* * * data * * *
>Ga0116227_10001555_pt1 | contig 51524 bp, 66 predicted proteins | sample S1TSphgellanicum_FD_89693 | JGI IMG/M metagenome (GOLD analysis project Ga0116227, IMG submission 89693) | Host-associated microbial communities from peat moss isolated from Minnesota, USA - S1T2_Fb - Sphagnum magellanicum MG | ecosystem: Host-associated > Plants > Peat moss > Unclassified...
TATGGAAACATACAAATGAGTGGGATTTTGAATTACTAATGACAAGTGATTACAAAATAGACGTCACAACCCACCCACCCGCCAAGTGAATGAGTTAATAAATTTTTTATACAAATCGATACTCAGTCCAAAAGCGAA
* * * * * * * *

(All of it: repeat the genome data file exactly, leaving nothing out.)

>Ga0116227_10001555_pt1 | contig 51524 bp, 66 predicted proteins | sample S1TSphgellanicum_FD_89693 | JGI IMG/M metagenome (GOLD analysis project Ga0116227, IMG submission 89693) | Host-associated microbial communities from peat moss isolated from Minnesota, USA - S1T2_Fb - Sphagnum magellanicum MG | ecosystem: Host-associated > Plants > Peat moss > Unclassified...
TATGGAAACATACAAATGAGTGGGATTTTGAATTACTAATGACAAGTGATTACAAAATAGACGTCACAACCCACCCACCCGCCAAGTGAATGAGTTAATAAATTTTTTATACAAATCGATACTCAGTCCAAAAGCGAA